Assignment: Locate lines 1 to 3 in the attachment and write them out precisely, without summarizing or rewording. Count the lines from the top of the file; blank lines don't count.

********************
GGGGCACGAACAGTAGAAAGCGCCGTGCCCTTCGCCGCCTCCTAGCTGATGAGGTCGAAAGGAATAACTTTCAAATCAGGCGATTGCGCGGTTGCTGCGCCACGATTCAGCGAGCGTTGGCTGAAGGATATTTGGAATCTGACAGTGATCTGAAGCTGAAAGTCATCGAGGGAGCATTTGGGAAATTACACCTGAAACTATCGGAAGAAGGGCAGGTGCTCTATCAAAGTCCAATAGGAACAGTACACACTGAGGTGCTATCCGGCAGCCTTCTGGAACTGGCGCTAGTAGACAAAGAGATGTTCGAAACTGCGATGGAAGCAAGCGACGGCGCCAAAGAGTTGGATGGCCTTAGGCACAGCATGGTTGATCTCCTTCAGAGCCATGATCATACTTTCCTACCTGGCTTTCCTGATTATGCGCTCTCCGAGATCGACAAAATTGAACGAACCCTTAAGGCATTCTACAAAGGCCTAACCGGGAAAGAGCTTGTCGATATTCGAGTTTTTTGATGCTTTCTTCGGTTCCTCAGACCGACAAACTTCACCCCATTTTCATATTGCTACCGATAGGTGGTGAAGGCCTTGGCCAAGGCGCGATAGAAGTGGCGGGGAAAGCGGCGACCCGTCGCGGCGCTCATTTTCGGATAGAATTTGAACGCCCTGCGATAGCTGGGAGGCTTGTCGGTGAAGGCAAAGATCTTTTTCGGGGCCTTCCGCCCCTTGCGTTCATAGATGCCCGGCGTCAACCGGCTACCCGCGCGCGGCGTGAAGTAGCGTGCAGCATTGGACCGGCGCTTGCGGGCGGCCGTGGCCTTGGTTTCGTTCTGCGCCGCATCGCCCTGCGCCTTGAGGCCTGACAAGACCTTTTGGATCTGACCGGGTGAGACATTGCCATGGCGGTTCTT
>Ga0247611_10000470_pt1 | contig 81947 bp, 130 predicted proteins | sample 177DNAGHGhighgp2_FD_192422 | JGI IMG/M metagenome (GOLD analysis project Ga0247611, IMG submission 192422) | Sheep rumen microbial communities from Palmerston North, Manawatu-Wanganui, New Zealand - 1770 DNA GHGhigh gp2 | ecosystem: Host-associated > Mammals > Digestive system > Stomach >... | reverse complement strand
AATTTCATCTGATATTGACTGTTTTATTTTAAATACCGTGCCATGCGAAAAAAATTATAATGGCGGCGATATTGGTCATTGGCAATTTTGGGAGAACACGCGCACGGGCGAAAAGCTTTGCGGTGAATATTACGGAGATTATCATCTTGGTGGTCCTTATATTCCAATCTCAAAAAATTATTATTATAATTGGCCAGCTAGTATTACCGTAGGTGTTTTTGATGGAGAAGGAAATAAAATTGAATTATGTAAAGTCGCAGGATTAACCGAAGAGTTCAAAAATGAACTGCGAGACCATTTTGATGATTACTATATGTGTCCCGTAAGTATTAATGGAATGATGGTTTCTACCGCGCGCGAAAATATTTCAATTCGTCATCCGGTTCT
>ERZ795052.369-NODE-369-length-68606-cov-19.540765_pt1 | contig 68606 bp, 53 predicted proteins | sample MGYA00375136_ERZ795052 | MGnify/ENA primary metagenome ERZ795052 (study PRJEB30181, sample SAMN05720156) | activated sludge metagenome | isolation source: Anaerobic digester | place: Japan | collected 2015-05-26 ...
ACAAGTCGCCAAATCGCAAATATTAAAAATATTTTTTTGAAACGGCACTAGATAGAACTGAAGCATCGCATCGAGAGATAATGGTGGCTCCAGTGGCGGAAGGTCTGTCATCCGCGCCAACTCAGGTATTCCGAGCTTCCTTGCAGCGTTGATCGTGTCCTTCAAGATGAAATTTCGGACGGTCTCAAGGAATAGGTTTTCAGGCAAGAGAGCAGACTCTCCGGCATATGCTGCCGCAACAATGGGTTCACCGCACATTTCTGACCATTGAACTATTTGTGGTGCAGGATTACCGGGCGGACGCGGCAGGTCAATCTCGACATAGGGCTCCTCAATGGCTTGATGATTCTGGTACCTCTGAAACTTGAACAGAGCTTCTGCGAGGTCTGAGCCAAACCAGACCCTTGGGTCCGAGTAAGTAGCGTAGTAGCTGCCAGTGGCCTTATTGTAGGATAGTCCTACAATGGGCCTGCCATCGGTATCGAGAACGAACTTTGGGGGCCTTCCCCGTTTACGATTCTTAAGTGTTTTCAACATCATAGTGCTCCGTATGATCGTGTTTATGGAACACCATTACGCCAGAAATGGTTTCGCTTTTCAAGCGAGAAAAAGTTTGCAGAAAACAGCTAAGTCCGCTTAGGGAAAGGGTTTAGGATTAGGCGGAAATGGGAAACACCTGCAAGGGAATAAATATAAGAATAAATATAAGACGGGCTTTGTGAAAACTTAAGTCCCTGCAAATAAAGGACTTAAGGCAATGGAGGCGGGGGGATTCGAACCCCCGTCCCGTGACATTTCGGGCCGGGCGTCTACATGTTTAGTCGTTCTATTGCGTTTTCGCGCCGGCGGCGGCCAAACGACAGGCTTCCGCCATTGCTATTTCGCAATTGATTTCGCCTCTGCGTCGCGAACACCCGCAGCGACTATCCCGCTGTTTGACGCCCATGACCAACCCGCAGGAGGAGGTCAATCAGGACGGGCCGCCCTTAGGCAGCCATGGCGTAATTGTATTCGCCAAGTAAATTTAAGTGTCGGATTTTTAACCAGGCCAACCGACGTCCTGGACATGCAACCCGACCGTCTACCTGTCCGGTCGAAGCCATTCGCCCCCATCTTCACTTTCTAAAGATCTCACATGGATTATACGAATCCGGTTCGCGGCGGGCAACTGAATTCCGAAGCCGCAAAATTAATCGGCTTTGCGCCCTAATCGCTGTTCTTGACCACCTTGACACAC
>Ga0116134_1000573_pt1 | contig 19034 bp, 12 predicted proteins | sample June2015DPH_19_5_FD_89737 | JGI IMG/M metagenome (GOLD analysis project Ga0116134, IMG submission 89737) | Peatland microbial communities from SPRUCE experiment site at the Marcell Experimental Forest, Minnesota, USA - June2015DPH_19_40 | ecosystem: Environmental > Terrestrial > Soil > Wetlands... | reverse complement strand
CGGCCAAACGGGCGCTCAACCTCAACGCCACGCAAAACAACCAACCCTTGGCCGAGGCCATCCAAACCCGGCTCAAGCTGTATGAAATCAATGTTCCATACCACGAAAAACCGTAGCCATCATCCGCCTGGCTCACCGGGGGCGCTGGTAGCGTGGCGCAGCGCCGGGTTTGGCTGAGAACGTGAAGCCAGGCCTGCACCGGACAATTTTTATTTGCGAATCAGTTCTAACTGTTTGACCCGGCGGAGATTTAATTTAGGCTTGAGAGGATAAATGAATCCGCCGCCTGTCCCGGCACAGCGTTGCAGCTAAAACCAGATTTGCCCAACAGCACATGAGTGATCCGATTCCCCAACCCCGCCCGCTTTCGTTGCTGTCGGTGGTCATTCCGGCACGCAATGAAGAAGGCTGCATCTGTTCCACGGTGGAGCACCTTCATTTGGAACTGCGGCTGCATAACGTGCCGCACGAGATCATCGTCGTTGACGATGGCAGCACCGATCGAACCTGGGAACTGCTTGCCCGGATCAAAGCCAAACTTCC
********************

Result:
GGGGCACGAACAGTAGAAAGCGCCGTGCCCTTCGCCGCCTCCTAGCTGATGAGGTCGAAAGGAATAACTTTCAAATCAGGCGATTGCGCGGTTGCTGCGCCACGATTCAGCGAGCGTTGGCTGAAGGATATTTGGAATCTGACAGTGATCTGAAGCTGAAAGTCATCGAGGGAGCATTTGGGAAATTACACCTGAAACTATCGGAAGAAGGGCAGGTGCTCTATCAAAGTCCAATAGGAACAGTACACACTGAGGTGCTATCCGGCAGCCTTCTGGAACTGGCGCTAGTAGACAAAGAGATGTTCGAAACTGCGATGGAAGCAAGCGACGGCGCCAAAGAGTTGGATGGCCTTAGGCACAGCATGGTTGATCTCCTTCAGAGCCATGATCATACTTTCCTACCTGGCTTTCCTGATTATGCGCTCTCCGAGATCGACAAAATTGAACGAACCCTTAAGGCATTCTACAAAGGCCTAACCGGGAAAGAGCTTGTCGATATTCGAGTTTTTTGATGCTTTCTTCGGTTCCTCAGACCGACAAACTTCACCCCATTTTCATATTGCTACCGATAGGTGGTGAAGGCCTTGGCCAAGGCGCGATAGAAGTGGCGGGGAAAGCGGCGACCCGTCGCGGCGCTCATTTTCGGATAGAATTTGAACGCCCTGCGATAGCTGGGAGGCTTGTCGGTGAAGGCAAAGATCTTTTTCGGGGCCTTCCGCCCCTTGCGTTCATAGATGCCCGGCGTCAACCGGCTACCCGCGCGCGGCGTGAAGTAGCGTGCAGCATTGGACCGGCGCTTGCGGGCGGCCGTGGCCTTGGTTTCGTTCTGCGCCGCATCGCCCTGCGCCTTGAGGCCTGACAAGACCTTTTGGATCTGACCGGGTGAGACATTGCCATGGCGGTTCTT
>Ga0247611_10000470_pt1 | contig 81947 bp, 130 predicted proteins | sample 177DNAGHGhighgp2_FD_192422 | JGI IMG/M metagenome (GOLD analysis project Ga0247611, IMG submission 192422) | Sheep rumen microbial communities from Palmerston North, Manawatu-Wanganui, New Zealand - 1770 DNA GHGhigh gp2 | ecosystem: Host-associated > Mammals > Digestive system > Stomach >... | reverse complement strand
AATTTCATCTGATATTGACTGTTTTATTTTAAATACCGTGCCATGCGAAAAAAATTATAATGGCGGCGATATTGGTCATTGGCAATTTTGGGAGAACACGCGCACGGGCGAAAAGCTTTGCGGTGAATATTACGGAGATTATCATCTTGGTGGTCCTTATATTCCAATCTCAAAAAATTATTATTATAATTGGCCAGCTAGTATTACCGTAGGTGTTTTTGATGGAGAAGGAAATAAAATTGAATTATGTAAAGTCGCAGGATTAACCGAAGAGTTCAAAAATGAACTGCGAGACCATTTTGATGATTACTATATGTGTCCCGTAAGTATTAATGGAATGATGGTTTCTACCGCGCGCGAAAATATTTCAATTCGTCATCCGGTTCT